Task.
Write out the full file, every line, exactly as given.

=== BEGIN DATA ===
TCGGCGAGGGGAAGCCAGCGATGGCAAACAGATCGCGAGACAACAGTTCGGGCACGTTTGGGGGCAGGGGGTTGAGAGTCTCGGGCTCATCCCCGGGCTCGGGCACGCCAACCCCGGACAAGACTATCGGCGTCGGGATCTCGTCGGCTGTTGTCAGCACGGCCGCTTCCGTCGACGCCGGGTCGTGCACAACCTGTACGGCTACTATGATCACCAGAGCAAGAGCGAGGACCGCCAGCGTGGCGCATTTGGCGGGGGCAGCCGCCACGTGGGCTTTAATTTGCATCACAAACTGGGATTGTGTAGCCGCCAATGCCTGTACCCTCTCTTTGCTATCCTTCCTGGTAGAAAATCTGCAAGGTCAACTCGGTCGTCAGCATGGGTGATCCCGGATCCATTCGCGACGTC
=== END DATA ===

TCGGCGAGGGGAAGCCAGCGATGGCAAACAGATCGCGAGACAACAGTTCGGGCACGTTTGGGGGCAGGGGGTTGAGAGTCTCGGGCTCATCCCCGGGCTCGGGCACGCCAACCCCGGACAAGACTATCGGCGTCGGGATCTCGTCGGCTGTTGTCAGCACGGCCGCTTCCGTCGACGCCGGGTCGTGCACAACCTGTACGGCTACTATGATCACCAGAGCAAGAGCGAGGACCGCCAGCGTGGCGCATTTGGCGGGGGCAGCCGCCACGTGGGCTTTAATTTGCATCACAAACTGGGATTGTGTAGCCGCCAATGCCTGTACCCTCTCTTTGCTATCCTTCCTGGTAGAAAATCTGCAAGGTCAACTCGGTCGTCAGCATGGGTGATCCCGGATCCATTCGCGACGTC